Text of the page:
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Trajectories for Pinus aristata genetic lineages in a changing climate

March, 2018

High-elevation bristlecone pines at Bristlecone Park, Colorado (3676 m elevation).
High-elevation bristlecone pines at Bristlecone Park, Colorado (3676 m elevation). Photo by JD Coop.
Like many other high elevation alpine tree species, Rocky Mountain bristlecone pine (Pinus aristata Engelm.) may be particularly vulnerable to climate change. To evaluate its potential vulnerability to shifts in climate, we defined the suitable climate space for each of four genetic lineages of bristlecone pine and for other subalpine tree species in close proximity to bristlecone pine forests. Measuring changes in the suitable climate space for lineage groups is an important step beyond models that assume species are genetically homogenous. The suitable climate space for bristlecone pine in the year 2090 is projected to decline by 74 percent and the proportional distribution of suitable climate space for genetic lineages shifts toward those associated with warmer and wetter conditions. These shifts have implications for changes in fire regimes, vulnerability to pest and pathogens, and altered carbon dynamics across the southern Rockies, which may reduce the likelihood of bristlecone pine trees achieving exceptional longevity in the future. While the southern lineages may be more likely to persist and therefore present opportunities for proactive management (e.g., assisted migration) to maintain subalpine forest ecosystem services in a warmer world, our findings also imply heightened conservation concern for vulnerable northern lineages facing range contractions.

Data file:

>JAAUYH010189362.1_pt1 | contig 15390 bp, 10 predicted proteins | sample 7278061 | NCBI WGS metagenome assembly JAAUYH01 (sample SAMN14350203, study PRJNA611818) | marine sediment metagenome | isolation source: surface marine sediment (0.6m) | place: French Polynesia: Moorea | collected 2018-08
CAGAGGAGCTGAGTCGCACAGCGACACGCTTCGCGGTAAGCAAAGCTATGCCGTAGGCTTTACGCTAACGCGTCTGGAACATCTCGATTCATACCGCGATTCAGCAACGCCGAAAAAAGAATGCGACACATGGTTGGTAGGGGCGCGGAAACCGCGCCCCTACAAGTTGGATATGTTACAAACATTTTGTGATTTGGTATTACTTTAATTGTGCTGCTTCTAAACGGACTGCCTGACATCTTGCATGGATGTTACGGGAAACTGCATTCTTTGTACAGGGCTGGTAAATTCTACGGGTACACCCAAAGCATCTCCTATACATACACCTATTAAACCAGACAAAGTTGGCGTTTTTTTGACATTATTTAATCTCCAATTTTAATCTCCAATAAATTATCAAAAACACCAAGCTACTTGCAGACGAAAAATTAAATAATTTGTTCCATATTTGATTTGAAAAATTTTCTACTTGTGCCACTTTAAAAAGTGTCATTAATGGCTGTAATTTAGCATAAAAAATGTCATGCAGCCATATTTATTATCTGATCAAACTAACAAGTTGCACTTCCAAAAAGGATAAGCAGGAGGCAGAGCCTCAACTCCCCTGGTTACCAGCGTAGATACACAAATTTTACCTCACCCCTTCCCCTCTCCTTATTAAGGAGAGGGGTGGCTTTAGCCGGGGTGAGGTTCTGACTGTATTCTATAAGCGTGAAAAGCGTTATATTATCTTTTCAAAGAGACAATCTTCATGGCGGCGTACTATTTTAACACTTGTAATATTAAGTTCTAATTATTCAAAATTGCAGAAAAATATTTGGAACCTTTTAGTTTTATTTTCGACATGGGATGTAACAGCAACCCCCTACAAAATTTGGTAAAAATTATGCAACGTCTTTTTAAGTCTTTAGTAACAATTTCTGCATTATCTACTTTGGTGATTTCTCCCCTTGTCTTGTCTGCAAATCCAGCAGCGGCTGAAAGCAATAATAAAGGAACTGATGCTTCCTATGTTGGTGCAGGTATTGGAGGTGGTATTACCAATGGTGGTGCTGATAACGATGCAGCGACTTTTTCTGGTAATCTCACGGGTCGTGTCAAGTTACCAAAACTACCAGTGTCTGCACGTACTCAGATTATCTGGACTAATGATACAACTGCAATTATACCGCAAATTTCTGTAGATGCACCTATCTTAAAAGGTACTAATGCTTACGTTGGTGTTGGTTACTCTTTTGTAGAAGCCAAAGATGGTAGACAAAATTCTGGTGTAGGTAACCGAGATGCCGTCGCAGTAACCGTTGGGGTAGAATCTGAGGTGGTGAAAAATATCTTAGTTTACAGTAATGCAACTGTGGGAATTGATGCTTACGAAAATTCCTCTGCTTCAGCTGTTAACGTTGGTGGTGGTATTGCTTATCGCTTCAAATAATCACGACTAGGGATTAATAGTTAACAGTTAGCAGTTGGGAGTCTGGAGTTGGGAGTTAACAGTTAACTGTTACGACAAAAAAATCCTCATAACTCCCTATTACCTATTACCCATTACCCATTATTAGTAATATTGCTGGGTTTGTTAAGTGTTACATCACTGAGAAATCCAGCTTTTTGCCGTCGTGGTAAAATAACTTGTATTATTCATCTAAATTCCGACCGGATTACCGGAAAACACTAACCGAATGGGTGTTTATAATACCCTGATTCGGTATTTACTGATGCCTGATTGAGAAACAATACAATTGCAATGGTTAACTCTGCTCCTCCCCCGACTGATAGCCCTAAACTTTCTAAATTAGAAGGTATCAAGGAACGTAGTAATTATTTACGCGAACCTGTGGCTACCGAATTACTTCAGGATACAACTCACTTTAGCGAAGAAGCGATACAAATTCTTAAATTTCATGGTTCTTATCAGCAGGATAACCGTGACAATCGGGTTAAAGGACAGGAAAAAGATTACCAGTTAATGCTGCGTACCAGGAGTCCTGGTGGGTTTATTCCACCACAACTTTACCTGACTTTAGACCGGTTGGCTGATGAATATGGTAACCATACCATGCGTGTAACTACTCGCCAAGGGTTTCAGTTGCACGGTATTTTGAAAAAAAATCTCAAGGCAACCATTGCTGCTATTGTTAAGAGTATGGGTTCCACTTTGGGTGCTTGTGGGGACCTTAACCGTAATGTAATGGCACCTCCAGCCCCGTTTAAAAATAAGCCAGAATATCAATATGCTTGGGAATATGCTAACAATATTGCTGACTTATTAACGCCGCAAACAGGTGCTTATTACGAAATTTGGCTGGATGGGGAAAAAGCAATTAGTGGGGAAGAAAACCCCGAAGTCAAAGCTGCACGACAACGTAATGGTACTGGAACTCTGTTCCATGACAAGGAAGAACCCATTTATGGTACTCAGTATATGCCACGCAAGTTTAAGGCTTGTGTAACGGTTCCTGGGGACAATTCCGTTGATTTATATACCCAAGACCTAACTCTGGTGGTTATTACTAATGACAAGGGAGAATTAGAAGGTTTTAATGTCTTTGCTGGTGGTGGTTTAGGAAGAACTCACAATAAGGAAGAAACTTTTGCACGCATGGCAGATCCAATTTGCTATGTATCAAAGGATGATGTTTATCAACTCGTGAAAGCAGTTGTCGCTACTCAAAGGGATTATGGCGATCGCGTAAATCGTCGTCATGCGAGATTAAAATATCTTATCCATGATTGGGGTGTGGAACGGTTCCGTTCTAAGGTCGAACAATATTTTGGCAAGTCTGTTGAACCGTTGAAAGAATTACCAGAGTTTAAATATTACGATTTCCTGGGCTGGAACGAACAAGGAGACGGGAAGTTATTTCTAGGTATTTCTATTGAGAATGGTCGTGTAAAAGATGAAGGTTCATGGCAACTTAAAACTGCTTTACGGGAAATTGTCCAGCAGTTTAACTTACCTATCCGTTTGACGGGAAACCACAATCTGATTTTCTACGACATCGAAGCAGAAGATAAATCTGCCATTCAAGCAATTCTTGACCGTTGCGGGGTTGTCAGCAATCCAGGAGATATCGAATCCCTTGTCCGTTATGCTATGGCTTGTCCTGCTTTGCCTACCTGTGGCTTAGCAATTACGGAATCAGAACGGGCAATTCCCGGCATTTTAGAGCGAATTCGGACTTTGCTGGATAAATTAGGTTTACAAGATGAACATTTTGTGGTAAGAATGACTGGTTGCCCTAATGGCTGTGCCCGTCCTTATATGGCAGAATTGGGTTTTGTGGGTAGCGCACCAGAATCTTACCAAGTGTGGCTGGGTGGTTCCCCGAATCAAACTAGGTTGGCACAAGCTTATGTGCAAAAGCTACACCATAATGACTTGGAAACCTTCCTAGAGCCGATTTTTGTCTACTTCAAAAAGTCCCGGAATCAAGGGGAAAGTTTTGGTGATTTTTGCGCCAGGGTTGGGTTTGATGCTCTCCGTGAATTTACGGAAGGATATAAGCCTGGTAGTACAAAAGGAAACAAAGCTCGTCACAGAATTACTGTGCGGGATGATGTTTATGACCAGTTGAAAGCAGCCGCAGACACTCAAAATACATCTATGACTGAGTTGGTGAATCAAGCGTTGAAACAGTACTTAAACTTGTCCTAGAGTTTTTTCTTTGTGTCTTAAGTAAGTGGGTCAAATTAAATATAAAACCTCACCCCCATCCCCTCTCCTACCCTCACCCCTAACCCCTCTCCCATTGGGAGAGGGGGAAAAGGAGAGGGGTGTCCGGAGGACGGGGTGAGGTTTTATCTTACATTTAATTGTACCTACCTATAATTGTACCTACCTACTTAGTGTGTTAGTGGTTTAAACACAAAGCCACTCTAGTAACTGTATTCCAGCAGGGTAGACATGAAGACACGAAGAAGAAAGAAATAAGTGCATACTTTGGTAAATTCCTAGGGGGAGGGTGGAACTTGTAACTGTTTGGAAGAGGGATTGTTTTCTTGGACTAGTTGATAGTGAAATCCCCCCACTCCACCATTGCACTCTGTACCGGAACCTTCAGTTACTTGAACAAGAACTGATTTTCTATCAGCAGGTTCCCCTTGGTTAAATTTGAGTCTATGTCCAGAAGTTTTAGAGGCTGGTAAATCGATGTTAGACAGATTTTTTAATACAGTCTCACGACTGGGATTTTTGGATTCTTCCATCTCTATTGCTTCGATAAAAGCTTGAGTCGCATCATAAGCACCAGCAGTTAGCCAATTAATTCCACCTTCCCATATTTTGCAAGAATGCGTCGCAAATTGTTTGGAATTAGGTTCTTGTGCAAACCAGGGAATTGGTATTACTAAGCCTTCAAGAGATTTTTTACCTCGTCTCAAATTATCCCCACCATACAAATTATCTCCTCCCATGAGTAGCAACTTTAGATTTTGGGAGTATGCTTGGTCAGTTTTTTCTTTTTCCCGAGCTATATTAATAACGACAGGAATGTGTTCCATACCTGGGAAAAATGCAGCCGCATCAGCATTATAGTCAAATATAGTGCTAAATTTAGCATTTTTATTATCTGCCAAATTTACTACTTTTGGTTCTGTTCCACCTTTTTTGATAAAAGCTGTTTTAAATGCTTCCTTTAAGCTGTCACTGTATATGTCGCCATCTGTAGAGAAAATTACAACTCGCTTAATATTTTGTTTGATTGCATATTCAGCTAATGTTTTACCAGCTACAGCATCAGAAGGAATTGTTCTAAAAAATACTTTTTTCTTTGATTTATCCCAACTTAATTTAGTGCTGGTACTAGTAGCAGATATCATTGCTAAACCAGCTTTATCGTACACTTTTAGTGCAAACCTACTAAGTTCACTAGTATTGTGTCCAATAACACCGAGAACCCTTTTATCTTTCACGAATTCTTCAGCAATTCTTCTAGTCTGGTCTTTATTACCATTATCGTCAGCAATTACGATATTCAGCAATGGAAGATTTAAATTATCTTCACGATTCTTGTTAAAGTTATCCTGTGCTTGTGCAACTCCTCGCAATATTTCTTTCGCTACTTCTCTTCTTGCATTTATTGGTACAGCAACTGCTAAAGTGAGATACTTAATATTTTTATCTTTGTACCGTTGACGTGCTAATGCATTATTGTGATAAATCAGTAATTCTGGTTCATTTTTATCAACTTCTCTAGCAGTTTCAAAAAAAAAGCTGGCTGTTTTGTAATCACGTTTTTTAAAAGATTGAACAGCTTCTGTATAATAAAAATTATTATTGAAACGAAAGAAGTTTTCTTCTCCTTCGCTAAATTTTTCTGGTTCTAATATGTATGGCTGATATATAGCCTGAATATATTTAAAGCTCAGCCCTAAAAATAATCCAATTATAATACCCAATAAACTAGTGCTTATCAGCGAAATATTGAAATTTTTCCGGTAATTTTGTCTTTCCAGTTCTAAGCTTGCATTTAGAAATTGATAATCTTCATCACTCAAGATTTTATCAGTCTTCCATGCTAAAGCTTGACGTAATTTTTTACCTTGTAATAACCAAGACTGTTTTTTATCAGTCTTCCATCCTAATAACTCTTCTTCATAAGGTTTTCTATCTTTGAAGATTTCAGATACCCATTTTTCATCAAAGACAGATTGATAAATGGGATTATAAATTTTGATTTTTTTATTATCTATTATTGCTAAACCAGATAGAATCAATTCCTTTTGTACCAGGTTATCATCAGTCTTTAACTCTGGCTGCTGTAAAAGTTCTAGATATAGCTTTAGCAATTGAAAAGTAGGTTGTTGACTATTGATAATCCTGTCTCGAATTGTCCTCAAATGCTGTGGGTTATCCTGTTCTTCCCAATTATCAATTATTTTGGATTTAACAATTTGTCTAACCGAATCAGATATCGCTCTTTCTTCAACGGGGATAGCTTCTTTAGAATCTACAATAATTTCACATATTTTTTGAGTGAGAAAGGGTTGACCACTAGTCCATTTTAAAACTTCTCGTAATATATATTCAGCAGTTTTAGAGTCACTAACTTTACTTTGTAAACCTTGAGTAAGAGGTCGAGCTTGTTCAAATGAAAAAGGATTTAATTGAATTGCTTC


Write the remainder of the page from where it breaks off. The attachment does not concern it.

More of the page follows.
Bristlecone pine
Project Contact: 

Principal Investigators:
Sparkle Malone - formerly RMRS